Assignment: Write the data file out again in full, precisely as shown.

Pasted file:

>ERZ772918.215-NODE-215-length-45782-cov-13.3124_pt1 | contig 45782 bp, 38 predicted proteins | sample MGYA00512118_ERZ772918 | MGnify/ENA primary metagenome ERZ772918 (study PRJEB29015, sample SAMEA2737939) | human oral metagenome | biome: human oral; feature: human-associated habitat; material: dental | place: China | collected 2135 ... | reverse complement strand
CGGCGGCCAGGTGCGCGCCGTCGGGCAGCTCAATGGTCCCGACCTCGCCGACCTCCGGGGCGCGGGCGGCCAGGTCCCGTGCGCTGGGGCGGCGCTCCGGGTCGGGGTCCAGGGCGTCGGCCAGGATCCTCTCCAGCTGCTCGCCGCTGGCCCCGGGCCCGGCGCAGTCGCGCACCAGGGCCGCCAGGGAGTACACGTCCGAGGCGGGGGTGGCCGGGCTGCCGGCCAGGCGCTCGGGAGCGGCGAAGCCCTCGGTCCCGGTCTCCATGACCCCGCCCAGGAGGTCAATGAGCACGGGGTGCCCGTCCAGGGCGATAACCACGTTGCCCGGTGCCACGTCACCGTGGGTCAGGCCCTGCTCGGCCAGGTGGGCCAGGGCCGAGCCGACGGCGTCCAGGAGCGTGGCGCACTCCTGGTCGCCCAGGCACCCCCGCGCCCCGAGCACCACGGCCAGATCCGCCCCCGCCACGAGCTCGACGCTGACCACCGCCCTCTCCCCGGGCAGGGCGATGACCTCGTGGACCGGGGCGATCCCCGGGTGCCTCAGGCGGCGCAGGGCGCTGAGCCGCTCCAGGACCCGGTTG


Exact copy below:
>ERZ772918.215-NODE-215-length-45782-cov-13.3124_pt1 | contig 45782 bp, 38 predicted proteins | sample MGYA00512118_ERZ772918 | MGnify/ENA primary metagenome ERZ772918 (study PRJEB29015, sample SAMEA2737939) | human oral metagenome | biome: human oral; feature: human-associated habitat; material: dental | place: China | collected 2135 ... | reverse complement strand
CGGCGGCCAGGTGCGCGCCGTCGGGCAGCTCAATGGTCCCGACCTCGCCGACCTCCGGGGCGCGGGCGGCCAGGTCCCGTGCGCTGGGGCGGCGCTCCGGGTCGGGGTCCAGGGCGTCGGCCAGGATCCTCTCCAGCTGCTCGCCGCTGGCCCCGGGCCCGGCGCAGTCGCGCACCAGGGCCGCCAGGGAGTACACGTCCGAGGCGGGGGTGGCCGGGCTGCCGGCCAGGCGCTCGGGAGCGGCGAAGCCCTCGGTCCCGGTCTCCATGACCCCGCCCAGGAGGTCAATGAGCACGGGGTGCCCGTCCAGGGCGATAACCACGTTGCCCGGTGCCACGTCACCGTGGGTCAGGCCCTGCTCGGCCAGGTGGGCCAGGGCCGAGCCGACGGCGTCCAGGAGCGTGGCGCACTCCTGGTCGCCCAGGCACCCCCGCGCCCCGAGCACCACGGCCAGATCCGCCCCCGCCACGAGCTCGACGCTGACCACCGCCCTCTCCCCGGGCAGGGCGATGACCTCGTGGACCGGGGCGATCCCCGGGTGCCTCAGGCGGCGCAGGGCGCTGAGCCGCTCCAGGACCCGGTTG